New Hampshire's Silent Gun Debate

Maybe, after such a tragedy, no one knows what to say



Illustration by Peter Noonan

In the wake of the Newtown, Conn., shootings in December a political conversation began about what could be done to prevent future tragedies. On the national level Vice President Joe Biden convened a panel of experts on all sides to come up with some gun control legislation. Senators drafted their own bills. The National Rifle Association offered that we simply need more good guys with guns to stop the bad guys.

Some states didn't wait for the federal government to have their own conversations. Less than a month after Newtown, New York State banned assault weapons and large-capacity magazines. Illinois is considering doing the same thing. California is looking less at guns than at ammunition, possibly requiring a background check to buy bullets. Colorado's governor reserved his pro-gun stance after Newtown and is now considering a number of measures. The Wyoming legislature went the other way by proposing to ban federal enforcement of gun laws.

While some states are fully engaged in the conversation, no such discussions are taking place in New Hampshire. Since Newtown, the only real debate over the Second Amendment is about issues that really have nothing to do with the Second Amendment. The reason is simple: In live-free-or-die New Hampshire, the gun debate has been long settled. Guns won.

Just consider the post-Newtown debates we actually had. The first was whether or not guns would be allowed in the New Hampshire House of Representatives. The idea was inserted, alongside other rules, as part of the second day of the new House session. The debate took an entire afternoon. Again, the rule would only apply to the House chamber and visitor's galley and not even the Senate nor the rest of the Statehouse. And since there aren't metal detectors at the Statehouse, there is really no way of enforcing the rule. It passed.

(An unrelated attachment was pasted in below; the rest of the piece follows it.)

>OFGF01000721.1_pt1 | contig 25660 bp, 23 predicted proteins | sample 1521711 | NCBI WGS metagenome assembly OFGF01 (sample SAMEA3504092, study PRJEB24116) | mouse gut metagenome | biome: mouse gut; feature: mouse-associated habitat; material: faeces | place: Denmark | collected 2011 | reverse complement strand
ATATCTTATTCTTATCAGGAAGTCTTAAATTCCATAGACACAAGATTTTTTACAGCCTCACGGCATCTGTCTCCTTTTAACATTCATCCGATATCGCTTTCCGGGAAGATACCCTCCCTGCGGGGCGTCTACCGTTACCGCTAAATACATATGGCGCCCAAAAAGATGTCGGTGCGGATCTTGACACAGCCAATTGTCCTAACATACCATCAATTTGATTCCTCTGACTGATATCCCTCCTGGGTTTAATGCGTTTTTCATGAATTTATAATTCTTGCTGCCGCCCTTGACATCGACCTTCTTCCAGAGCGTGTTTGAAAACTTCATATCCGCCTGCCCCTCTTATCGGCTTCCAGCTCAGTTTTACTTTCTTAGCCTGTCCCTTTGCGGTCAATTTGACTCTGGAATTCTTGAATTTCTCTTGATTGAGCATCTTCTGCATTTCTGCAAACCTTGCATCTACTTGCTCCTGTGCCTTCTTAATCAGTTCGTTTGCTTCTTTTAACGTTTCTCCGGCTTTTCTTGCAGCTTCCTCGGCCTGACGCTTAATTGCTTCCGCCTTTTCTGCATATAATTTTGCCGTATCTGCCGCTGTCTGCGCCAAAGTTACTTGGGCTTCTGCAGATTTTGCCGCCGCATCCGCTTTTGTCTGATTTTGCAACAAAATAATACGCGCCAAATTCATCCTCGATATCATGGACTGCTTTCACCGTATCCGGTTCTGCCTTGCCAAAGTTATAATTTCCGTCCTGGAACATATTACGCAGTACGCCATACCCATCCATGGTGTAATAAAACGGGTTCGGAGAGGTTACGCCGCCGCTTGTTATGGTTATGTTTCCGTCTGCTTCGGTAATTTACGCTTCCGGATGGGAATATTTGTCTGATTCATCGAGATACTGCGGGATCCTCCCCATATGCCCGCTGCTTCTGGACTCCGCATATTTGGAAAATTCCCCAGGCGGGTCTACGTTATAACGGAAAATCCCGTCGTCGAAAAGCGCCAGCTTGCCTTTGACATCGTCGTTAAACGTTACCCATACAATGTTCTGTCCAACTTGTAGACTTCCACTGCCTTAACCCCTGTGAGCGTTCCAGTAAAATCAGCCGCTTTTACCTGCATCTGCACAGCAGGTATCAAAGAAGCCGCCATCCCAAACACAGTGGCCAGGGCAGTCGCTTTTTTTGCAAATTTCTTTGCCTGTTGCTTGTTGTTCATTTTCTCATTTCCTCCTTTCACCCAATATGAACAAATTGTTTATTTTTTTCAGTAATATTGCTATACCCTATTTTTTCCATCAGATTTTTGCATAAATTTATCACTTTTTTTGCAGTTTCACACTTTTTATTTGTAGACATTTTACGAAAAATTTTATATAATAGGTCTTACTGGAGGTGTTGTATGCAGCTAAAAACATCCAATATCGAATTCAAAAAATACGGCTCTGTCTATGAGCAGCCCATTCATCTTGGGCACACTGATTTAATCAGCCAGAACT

"In live-free-or-die New Hampshire, the gun debate has been long settled. Guns won."

A few weeks later hundreds of pro-gun activists showed up at the capitol. They were upset about a bill that would repeal a new self-defense law known as "Stand Your Ground," but even it was not a law designed to prevent another mass tragedy.

This legislative session nine bills have been introduced that somehow relate to guns. Some increase gun control and some loosen it. Most will have no chance of going anywhere.

In the current landscape of New Hampshire politics there is little incentive to act on anything involving guns. Like opposing an income tax, the Republican Party is basically totally against anything involving gun control and over the decades has given New Hampshire some of the weakest gun laws in the country. Also, just like proposals for an income tax, Democrats don't have a unified position on gun control, and past history is littered with local Democrats who pushed too hard on gun control. Many believe that Democratic Congressman Dick Swett lost his re-election in 1994 because he voted for the national assault weapons ban.

Until Newtown, Democrats nationally hadn't talked seriously about guns for more than a decade. In New Hampshire they still aren't.

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